Don’t Make Constructed Mistakes In Limited

If you try to play Limited like it’s Constructed, you’ll throw away games! Ryan Saxe highlights three key mistakes he sees frequently and tells how to avoid them!

It’s no secret that Constructed is the most popular way to play Magic.

Constructed events have higher viewer numbers than Limited and Constructed articles get more clicks. Even the more casual players I talk to that draft on Arena do so to build their collection in order to put together a Tier 1 Standard deck. And once they achieve that, they play much less Draft.

Unlike Constructed, every game of Limited tests your fundamentals. You can’t just have a game that ignores combat, or identifying who’s the beatdown. Learning Constructed formats is like learning choreography, whereas learning Limited formats is like learning improvisation. That’s not to say one is more challenging than the other, but they ask different things. Memorizing play patterns and understanding a matchup is much more important in Constructed than in Limited. And some of the tendencies learned from Constructed are destructive to Limited success.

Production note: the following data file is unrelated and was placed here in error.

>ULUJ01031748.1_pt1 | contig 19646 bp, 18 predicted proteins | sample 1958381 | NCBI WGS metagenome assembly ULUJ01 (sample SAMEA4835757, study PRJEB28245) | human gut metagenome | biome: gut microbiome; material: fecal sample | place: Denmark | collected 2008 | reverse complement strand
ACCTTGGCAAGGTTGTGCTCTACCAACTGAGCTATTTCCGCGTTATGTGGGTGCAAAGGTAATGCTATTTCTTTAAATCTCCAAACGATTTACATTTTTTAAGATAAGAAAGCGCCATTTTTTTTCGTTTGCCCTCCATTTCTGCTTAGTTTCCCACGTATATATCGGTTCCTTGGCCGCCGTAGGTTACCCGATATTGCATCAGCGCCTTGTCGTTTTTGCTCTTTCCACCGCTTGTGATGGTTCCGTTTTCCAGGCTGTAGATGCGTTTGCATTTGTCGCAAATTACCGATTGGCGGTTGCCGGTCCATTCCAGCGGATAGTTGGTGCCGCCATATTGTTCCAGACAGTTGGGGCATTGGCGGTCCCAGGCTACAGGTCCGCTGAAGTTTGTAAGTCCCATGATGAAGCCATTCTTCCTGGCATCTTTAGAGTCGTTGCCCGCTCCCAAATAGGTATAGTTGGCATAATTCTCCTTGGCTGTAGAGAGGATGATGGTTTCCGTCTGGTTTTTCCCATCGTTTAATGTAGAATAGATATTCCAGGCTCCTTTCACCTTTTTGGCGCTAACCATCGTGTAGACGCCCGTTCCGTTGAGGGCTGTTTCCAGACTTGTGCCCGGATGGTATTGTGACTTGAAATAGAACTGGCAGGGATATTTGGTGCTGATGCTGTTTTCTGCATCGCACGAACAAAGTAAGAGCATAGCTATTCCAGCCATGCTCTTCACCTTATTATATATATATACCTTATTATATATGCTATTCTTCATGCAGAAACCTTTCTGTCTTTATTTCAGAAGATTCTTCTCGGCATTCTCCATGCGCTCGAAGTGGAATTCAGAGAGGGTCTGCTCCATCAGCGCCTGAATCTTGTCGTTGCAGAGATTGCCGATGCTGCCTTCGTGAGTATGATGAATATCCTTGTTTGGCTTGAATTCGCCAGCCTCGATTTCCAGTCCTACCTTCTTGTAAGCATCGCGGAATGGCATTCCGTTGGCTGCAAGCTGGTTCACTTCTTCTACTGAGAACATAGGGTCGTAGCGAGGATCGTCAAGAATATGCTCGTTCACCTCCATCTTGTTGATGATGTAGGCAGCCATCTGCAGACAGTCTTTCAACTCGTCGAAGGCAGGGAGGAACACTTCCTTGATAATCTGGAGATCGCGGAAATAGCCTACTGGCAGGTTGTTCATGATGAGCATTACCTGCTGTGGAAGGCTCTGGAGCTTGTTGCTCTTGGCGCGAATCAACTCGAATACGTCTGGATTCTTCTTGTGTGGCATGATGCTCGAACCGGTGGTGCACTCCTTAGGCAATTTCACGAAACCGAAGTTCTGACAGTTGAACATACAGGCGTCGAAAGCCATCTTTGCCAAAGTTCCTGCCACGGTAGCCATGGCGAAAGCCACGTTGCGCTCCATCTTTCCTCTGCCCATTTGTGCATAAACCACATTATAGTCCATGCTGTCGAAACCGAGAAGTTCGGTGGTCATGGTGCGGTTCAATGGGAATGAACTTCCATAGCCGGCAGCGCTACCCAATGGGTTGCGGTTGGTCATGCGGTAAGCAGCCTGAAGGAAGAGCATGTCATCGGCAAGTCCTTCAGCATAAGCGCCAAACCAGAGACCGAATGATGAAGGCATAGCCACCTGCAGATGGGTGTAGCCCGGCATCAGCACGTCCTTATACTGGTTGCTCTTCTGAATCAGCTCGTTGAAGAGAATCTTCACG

Constructed: “Mulligan to execute your plan.”

Limited:Only mulligan if your hand isn’t functional.”

Mulliganing is terrible. I’m thankful that we are allowed to mulligan, since some seven-card hands can’t get the job done, but mulliganing in Limited is substantially more detrimental than mulliganing in Constructed for the following reasons:

1. Your cards aren’t as powerful.

In most Constructed formats, decks are chock-full of powerful cards. Mythics and rares are designed such that they can come back from behind. They generate card advantage. They close games quickly. And when your deck has a density of cards like these, the difference of one card is a lot easier to make up.